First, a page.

Chicago | Reuters — U.S. soybean, corn and wheat futures eased on Monday, weighed down by profit-taking and expectations for more crop-friendly rainfall in Argentina.
Wheat futures retraced early gains despite bitter cold temperatures in the U.S. which left dormant plants vulnerable to damage.
Chicago Board of Trade soybeans notched the largest declines of the three commodities. CBOT January soybeans finished 15-1/4 cents lower at $10.21-1/2 per bushel, following two straight sessions of gains last week (all figures US$).
“There’s a little premium being taken out because Argentina got rain,” said Zaner Group broker Tim Hackbarth.
The Commodity Weather Group said in a note to clients that rains over the weekend and more precipitation later this week would benefit nearly all of the driest spots in Argentina. The meteorology firm also said that half of the U.S. Plains wheat belt was cold enough over the weekend to kill some wheat plants.
CBOT March wheat settled 4-1/4 cents lower at $4.05 per bushel. K.C. March hard red winter wheat edged 3/4 cent lower at $4.14, off their earlier peak of $4.19-3/4.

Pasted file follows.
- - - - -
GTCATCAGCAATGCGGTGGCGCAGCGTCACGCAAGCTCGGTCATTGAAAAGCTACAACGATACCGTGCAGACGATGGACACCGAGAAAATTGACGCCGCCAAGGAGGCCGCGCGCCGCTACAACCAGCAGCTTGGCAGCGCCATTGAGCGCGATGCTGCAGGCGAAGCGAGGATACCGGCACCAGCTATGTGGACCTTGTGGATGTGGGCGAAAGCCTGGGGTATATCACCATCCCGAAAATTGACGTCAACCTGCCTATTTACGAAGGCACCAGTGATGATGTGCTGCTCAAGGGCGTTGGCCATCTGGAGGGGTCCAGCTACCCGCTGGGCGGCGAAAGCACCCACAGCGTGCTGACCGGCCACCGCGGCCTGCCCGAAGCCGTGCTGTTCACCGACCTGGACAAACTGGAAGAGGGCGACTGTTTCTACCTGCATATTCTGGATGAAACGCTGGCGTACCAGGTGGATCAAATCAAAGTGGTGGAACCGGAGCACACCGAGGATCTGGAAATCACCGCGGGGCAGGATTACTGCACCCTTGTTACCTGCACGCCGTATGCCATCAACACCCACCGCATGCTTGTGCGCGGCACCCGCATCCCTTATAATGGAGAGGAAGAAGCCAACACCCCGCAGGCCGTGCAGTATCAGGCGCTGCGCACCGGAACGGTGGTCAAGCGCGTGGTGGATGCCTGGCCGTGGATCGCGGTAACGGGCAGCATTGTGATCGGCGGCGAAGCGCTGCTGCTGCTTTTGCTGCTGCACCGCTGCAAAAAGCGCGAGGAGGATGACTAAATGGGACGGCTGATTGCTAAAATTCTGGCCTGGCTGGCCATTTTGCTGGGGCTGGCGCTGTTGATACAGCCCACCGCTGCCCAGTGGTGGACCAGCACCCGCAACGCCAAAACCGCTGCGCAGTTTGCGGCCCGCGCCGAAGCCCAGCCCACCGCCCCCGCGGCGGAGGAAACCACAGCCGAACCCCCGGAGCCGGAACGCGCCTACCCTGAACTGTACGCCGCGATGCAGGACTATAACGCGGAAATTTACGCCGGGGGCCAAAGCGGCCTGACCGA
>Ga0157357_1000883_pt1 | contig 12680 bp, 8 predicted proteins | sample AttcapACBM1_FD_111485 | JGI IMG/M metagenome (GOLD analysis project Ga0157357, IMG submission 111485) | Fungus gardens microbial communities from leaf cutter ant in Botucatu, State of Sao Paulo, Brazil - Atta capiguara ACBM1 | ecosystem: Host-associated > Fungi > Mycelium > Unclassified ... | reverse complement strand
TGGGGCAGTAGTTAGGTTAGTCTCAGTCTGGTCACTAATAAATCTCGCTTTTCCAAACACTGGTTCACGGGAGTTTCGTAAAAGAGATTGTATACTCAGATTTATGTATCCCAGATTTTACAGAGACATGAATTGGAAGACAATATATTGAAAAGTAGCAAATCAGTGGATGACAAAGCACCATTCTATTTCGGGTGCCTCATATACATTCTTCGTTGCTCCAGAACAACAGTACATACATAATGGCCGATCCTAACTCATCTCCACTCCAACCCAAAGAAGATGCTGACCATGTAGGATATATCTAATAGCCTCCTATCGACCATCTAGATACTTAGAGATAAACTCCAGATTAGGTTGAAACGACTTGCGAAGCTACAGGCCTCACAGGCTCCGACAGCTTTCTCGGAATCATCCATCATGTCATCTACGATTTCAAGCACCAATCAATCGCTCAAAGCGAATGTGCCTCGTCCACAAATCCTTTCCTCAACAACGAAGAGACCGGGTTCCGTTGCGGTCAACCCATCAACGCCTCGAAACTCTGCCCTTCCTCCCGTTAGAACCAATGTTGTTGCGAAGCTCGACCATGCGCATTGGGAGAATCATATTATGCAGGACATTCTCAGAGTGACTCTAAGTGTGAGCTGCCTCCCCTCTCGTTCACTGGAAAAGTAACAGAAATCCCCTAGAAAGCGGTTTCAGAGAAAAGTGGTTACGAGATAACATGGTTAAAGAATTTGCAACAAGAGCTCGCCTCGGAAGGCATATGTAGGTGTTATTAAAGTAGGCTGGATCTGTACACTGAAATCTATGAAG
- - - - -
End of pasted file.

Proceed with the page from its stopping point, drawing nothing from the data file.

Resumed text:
Corn for March delivery was down three cents to $3.53-1/4 per bushel, a roughly one-week low.
The dollar, which eased from last week’s 14-year high against a basket of major currencies, remained a curb on U.S. grain futures as it makes dollar-priced commodities less attractive to overseas buyers.
However, export demand for U.S. soybeans and corn remained robust. The U.S. Department of Agriculture through its daily export sales reporting program announced sales of 264,000 tonnes of U.S. soybeans to China and 128,000 tonnes of U.S. corn to Japan.
Since the weekend, parts of the U.S. Plains and Midwest have experienced negative Fahrenheit temperatures, equivalent to -18 C or lower, a level that can threaten wheat crops depending on snow cover.
“It is very cold in the U.S. and that has some concerned about crop losses,” said Phin Ziebell, agribusiness economist, National Australia Bank.
Roughly 20 per cent of the hard red winter wheat crop in the U.S. Plains is vulnerable to frost damage, an agricultural meteorologist said on Friday.
— Michael Hirtzer reports on ag commodity markets for Reuters from Chicago. Additional reporting for Reuters by Colin Packham in Sydney and Gus Trompiz in Paris.